A Time Capsule of the Jewish, LGBTQ+, and Academic Communities in Santa Barbara, 1962-1994
Retired UC Santa Barbara lecturer and alumnus (‘77) Mashey Bernstein has kept a journal since he was 16 years old. What began as an outlet for self-exploration evolved into a decades-long practice that not only highlights his life experiences as a Jewish man in the LGBTQ+ community, but also captures the changing social and academic landscape at UCSB and Santa Barbara at large. In winter 2022, Bernstein donated his journals to UCSB Library’s Department of Special Research Collections, as part of the Santa Barbara History Collection.
Born in Dublin, Ireland, Bernstein grew up in an Orthodox Jewish family, where both his father and brother were rabbis. He knew he was gay at age 16, at which point keeping a journal became his outlet for personal discovery and reflection. “Ireland was still very religious at the time,” he explained, “and it wasn’t easy being gay in an Orthodox family. I needed somewhere to explore and express myself. Initially I wrote every day, then it became once a week. The entries would include long personal discussions along with the things I did or the people I saw that week.”
He continued to document his life throughout his undergraduate career at Trinity College Dublin, where he studied English Literature. In 1971, he received a scholarship to attend UCSB, where he completed his master’s and doctorate degrees in Jewish American Literature under the guidance of Professor Larry Wilson. During this time, Bernstein co-founded the Gay Students Union, one of the first LGBTQ+ organizations at UCSB.
“At the first meeting, we had about six people,” he reflected. “From there, it built into a group with regular meetings, guest speakers, and a dance that over 100 people attended that lasted 4-5 years. I was stunned that there was nothing at UCSB [like the Gay Students Union] before I got there.”
After graduating from UCSB, Bernstein moved to Kansas City to run a Hebrew school for ten years. In 1990, he decided to return to academia and moved back to Santa Barbara to become a lecturer in the Writing, Religious Studies, and Film Studies Departments at UCSB, retiring in 2015. In 1991, Bernstein and his neighbor – another gay man – started a book club that focused on gay and lesbian experiences. The club evolved into the Santa Barbara Lesbian and Gay Film Festival at the Victoria Theater in downtown Santa Barbara, which Bernstein organized for 20 years. After his successful leadership of film festivals, the organizers of the Santa Barbara Jewish Film Festival approached Bernstein and asked him to take charge. Bernstein accepted and led the festival for three years until his tenure was cut short by the Covid-19 pandemic.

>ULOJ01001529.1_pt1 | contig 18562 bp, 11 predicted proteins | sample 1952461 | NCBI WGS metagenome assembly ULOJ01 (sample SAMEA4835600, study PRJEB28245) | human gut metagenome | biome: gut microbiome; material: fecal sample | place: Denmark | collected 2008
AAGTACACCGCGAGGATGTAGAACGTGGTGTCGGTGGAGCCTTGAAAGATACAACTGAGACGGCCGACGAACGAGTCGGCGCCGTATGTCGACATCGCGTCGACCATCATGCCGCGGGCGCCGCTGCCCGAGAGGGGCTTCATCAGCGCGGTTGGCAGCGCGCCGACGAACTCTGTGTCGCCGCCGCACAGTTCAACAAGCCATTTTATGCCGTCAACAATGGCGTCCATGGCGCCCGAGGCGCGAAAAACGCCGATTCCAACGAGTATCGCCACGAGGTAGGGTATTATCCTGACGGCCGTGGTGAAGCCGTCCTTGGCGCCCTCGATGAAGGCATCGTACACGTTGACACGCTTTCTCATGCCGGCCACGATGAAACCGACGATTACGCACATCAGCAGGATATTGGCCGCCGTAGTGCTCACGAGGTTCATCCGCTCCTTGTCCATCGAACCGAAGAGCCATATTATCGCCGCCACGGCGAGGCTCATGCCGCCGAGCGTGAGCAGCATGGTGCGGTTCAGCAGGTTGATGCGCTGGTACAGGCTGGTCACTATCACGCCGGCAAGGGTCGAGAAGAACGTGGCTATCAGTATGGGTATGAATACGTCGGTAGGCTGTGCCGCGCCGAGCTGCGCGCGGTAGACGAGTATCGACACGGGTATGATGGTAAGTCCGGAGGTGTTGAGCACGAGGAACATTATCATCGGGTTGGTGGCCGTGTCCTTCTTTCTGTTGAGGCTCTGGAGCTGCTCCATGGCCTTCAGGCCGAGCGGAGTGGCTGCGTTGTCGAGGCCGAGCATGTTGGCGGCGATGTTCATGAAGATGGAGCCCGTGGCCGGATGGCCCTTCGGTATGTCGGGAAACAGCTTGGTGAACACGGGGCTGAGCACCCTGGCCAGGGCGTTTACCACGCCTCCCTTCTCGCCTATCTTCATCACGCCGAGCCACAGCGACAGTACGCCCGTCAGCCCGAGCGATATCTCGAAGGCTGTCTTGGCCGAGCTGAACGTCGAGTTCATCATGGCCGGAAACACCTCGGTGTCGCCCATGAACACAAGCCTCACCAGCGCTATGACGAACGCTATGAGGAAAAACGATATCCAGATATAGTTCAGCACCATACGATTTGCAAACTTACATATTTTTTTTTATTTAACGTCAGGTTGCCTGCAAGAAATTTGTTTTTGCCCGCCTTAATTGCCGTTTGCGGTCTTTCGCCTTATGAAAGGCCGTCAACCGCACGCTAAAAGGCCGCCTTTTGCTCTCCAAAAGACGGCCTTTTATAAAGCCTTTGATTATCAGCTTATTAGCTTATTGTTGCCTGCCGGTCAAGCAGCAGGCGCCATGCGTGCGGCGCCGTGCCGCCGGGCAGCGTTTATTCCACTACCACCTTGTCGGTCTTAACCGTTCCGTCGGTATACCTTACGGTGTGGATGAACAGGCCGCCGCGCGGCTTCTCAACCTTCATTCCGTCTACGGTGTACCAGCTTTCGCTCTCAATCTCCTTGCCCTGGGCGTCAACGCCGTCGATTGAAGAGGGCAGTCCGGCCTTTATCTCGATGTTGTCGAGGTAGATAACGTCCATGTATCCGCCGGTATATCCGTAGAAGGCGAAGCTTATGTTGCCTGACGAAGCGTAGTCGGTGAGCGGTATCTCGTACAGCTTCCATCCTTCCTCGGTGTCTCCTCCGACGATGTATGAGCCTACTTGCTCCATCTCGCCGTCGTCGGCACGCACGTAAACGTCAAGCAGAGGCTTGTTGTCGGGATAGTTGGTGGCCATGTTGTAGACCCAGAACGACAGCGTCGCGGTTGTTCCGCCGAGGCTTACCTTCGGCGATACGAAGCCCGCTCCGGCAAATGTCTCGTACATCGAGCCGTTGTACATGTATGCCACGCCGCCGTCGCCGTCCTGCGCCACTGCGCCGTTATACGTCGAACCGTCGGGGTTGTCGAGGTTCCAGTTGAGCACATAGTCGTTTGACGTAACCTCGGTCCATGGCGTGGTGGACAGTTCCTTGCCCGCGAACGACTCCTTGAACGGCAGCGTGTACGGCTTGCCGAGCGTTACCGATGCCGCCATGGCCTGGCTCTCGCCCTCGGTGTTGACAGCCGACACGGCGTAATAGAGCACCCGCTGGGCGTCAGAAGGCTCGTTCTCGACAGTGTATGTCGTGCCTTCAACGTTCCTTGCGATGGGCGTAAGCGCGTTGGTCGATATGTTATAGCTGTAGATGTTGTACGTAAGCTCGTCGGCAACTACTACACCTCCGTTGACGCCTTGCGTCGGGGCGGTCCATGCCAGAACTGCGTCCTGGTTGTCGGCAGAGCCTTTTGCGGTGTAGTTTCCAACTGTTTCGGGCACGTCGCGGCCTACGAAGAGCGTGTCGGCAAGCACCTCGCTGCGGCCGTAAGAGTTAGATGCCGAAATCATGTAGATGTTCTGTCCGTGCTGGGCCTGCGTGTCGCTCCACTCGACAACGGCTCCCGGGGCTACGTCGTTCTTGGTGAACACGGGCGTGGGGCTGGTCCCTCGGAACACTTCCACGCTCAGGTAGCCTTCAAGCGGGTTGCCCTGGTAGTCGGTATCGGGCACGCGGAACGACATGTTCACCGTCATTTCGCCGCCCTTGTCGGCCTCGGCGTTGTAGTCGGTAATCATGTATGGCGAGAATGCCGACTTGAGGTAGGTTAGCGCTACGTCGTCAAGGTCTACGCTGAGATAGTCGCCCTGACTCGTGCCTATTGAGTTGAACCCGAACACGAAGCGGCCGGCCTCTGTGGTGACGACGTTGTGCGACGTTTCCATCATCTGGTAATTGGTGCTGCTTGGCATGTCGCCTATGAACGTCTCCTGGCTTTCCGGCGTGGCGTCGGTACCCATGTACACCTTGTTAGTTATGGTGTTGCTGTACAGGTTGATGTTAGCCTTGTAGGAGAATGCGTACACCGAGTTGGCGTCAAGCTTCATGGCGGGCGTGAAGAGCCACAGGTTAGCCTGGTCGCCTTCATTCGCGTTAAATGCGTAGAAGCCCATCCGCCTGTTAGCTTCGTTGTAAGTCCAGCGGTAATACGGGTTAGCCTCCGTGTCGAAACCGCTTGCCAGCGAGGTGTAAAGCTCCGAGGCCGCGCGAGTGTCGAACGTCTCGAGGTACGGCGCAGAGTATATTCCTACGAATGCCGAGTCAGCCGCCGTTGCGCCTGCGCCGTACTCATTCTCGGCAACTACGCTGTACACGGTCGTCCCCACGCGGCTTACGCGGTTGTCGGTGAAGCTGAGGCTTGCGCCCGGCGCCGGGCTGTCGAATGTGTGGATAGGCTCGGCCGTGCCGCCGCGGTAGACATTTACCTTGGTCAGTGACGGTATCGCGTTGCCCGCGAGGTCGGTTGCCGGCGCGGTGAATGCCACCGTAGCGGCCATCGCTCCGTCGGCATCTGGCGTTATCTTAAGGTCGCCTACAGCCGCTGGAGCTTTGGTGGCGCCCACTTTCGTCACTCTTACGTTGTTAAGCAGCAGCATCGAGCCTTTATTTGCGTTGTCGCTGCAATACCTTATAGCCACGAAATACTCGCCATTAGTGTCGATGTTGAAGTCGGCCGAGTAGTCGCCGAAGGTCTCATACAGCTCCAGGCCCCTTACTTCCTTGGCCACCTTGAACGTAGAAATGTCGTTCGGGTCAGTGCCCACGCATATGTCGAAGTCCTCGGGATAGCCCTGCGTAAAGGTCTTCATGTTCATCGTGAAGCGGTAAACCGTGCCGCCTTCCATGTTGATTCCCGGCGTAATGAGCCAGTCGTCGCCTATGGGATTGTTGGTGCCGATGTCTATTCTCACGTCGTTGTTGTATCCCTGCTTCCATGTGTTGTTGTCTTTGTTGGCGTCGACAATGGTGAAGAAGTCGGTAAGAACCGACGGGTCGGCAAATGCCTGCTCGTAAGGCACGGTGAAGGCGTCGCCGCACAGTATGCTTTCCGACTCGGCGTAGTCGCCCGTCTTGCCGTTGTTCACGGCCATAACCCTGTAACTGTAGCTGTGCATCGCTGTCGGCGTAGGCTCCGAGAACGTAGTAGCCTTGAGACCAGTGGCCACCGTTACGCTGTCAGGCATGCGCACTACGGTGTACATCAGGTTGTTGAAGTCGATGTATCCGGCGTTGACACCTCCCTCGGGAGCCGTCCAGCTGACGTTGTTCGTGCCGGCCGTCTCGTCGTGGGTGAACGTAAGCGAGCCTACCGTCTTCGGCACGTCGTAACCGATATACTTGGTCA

Bernstein believes that the level of acceptance he felt in the Jewish community was uncommon when he came out during the height of the AIDS epidemic in 1985 at 40 years old. At the time many of his friends in the LGBTQ+ community were not accepted by their families or society. “I am president of my synagogue. Everyone knows I’m gay; my family knows I’m gay; my parents wrote me the most beautiful letter accepting me. I don’t think they realized how rare that was.”
His experience as a Jewish man in the LGBTQ+ community is intimately discussed in his journals. Zach Liebhaber, a librarian from the UCSB Special Research Collections, found journal entries including the only known documentation of a controversial 1979 gay trip to Israel, a deep look into Bernstein’s personal experiences during the AIDS pandemic, and an earnest account of academic life at UCSB in the 1970s to be invaluable for the UCSB SRC.
In the Writing Program, Bernstein has created a new scholarship that challenges students to use his journals as a guide to write a creative piece. Applications will be accepted in March and awards will be made in June. The winners of the $1,000 prize have a year to create their work. The first winners will be announced at a presentation in May 2024. “None of this would have happened without Zach and his interest in these raw accounts of life from 1962-1994,” Bernstein reflects.
Bernstein hopes his journals will serve as a time capsule and an inspiration for others to begin journaling. He advises people who want to start a journal to write consistently about their thoughts or where they went and who they met. He urges people not to discard their work. “You don’t know what the future is going to hold,” cautions Bernstein. “I wrote my journals for myself. What you believe is not going to be important might one day be very important.”